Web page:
3 Reasons a Universal Life Insurance Policy Is a Bad Investment

Buying a universal life insurance policy might make sense for you when it comes to choosing a type of life insurance coverage. However, using this type of vehicle as an investment is generally a bad idea. Many people put money into this type of life insurance as a way to save money on taxes and accumulate a cash value. The problem is that the drawbacks of this type of investment generally outweigh the positive aspects that come with it. Here are a few reasons that a universal life insurance policy is a bad investment.

1. Fees

One of the biggest drawbacks of putting money into a universal life insurance policy is that you will have to pay several fees. Once you make a payment to the insurance company they will take a certain percentage of the amount of money that you give them. Every month, they will have administration fees and they will take money for the mortality benefit. While this may not seem like a lot of money, it can add up significantly. This will limit the amount of potential that you have when investing in universal life insurance.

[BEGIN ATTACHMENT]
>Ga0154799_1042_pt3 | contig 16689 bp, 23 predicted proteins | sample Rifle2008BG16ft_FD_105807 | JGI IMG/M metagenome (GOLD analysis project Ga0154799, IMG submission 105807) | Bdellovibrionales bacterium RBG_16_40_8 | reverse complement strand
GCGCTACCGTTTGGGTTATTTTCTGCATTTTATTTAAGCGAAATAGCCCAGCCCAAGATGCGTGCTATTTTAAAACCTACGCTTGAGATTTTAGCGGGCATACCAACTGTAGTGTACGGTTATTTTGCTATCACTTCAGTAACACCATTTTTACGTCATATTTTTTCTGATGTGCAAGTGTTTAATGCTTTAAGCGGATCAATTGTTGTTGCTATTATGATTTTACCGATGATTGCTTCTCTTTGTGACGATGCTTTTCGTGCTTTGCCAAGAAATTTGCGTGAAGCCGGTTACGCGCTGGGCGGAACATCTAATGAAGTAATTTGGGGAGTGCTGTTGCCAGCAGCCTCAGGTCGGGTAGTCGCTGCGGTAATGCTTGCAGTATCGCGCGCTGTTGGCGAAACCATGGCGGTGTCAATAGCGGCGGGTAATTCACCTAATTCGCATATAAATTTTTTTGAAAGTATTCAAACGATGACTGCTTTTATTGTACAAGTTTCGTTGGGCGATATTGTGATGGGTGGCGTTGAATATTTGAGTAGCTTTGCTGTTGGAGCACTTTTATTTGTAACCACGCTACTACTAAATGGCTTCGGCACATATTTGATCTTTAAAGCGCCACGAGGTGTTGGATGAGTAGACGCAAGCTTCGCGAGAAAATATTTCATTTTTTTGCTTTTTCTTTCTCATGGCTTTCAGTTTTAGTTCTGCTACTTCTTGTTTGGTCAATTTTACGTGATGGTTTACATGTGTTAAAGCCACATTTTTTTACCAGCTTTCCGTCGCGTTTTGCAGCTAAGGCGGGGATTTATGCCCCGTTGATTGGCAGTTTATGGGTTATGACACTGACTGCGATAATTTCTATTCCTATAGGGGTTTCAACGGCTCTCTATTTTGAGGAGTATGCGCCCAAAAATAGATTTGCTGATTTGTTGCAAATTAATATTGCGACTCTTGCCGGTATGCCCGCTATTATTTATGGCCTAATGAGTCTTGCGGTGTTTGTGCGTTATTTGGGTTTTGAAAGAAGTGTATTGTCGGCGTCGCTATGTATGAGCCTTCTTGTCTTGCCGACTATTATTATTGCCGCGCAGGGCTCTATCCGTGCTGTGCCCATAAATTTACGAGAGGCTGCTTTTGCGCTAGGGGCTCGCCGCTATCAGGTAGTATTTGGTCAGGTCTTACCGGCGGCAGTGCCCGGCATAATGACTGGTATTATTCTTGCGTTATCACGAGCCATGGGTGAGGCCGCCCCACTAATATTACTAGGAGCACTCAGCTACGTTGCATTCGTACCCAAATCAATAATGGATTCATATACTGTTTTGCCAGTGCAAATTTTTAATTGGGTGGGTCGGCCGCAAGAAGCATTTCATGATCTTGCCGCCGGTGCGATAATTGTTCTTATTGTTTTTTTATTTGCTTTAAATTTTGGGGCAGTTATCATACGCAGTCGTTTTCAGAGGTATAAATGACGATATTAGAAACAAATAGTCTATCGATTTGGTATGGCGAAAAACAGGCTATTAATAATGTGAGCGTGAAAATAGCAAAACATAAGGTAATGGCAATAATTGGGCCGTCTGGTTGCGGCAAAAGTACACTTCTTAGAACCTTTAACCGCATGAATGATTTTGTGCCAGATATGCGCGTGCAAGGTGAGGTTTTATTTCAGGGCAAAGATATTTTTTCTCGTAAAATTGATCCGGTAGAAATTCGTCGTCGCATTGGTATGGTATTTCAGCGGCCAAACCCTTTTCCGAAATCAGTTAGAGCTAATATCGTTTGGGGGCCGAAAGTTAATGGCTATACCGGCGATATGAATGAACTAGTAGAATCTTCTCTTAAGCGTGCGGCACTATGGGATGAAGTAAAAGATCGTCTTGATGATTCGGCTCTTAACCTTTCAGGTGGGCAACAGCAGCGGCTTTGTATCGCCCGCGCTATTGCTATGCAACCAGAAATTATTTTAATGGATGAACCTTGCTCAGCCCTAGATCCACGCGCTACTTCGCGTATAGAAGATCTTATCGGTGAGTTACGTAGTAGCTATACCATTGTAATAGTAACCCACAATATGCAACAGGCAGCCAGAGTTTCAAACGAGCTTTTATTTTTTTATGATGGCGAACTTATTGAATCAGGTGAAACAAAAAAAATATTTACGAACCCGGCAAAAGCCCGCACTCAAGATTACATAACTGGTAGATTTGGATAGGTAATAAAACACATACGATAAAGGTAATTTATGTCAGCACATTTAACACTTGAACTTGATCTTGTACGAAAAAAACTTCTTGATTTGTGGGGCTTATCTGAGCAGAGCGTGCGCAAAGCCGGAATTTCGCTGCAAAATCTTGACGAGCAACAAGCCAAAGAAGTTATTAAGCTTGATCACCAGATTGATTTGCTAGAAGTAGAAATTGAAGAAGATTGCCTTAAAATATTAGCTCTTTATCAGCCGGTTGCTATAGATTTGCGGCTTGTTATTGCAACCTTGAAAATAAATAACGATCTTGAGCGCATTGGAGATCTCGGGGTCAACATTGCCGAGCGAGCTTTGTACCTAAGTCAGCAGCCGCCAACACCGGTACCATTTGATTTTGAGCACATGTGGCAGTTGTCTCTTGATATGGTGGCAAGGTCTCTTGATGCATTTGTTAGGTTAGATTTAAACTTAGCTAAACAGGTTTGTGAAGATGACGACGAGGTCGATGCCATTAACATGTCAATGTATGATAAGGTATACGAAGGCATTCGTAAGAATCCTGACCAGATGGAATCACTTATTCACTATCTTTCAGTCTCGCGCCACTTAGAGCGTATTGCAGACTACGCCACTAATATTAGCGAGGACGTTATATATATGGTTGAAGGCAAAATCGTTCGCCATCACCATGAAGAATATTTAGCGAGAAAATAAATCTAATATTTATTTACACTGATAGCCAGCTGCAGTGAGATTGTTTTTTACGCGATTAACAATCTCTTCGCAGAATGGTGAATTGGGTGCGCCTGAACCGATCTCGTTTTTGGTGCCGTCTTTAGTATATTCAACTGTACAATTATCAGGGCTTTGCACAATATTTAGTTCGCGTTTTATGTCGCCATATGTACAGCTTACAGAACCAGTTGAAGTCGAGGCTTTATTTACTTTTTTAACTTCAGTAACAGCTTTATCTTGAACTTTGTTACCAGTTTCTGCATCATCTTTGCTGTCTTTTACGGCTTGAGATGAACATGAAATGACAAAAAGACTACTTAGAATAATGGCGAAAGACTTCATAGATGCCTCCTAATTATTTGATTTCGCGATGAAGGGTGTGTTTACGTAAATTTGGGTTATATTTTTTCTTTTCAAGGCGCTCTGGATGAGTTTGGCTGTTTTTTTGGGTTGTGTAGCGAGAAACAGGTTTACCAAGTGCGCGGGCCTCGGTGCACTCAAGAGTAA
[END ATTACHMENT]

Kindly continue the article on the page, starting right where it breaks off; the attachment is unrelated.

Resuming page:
2. Lack of Options

Many proponents of universal life insurance point to the fact that you can choose investments to put your cash value into. While this is technically true, the types of investments that you have to choose from are very limited. You will generally have a few different types of mutual funds that you can choose from. If you were to invest that same amount of money into a traditional brokerage account, you would have limitless options to choose from between stocks, bonds, mutual funds, and more. The returns that you can generate from the investment choices that they give you are often very small and these investments lack potential.

3. Partial Access

Another disadvantage of using universal life insurance as an investment is that you will only be able to gain partial access to the money that you accumulate. Many people build up a cash value in their universal life insurance policy and then take out a policy loan against that cash value. While this is a good theory, you cannot gain full access to the money that you have saved. You will generally only be able to take out a portion of the cash value in the form of a policy loan. Since you have only gained limited returns on your investments in the first place, when you can only take out a portion of the money, this significantly lowers the effective return. This is basically like putting money in a savings account that does not earn interest. Then when you borrow the money, you have to pay it back with interest in most cases.

Your other option to get your hands on the money is to cash out the policy. If you do this, you will also have to pay surrender fees that will significantly cut into the amount of money that you get.

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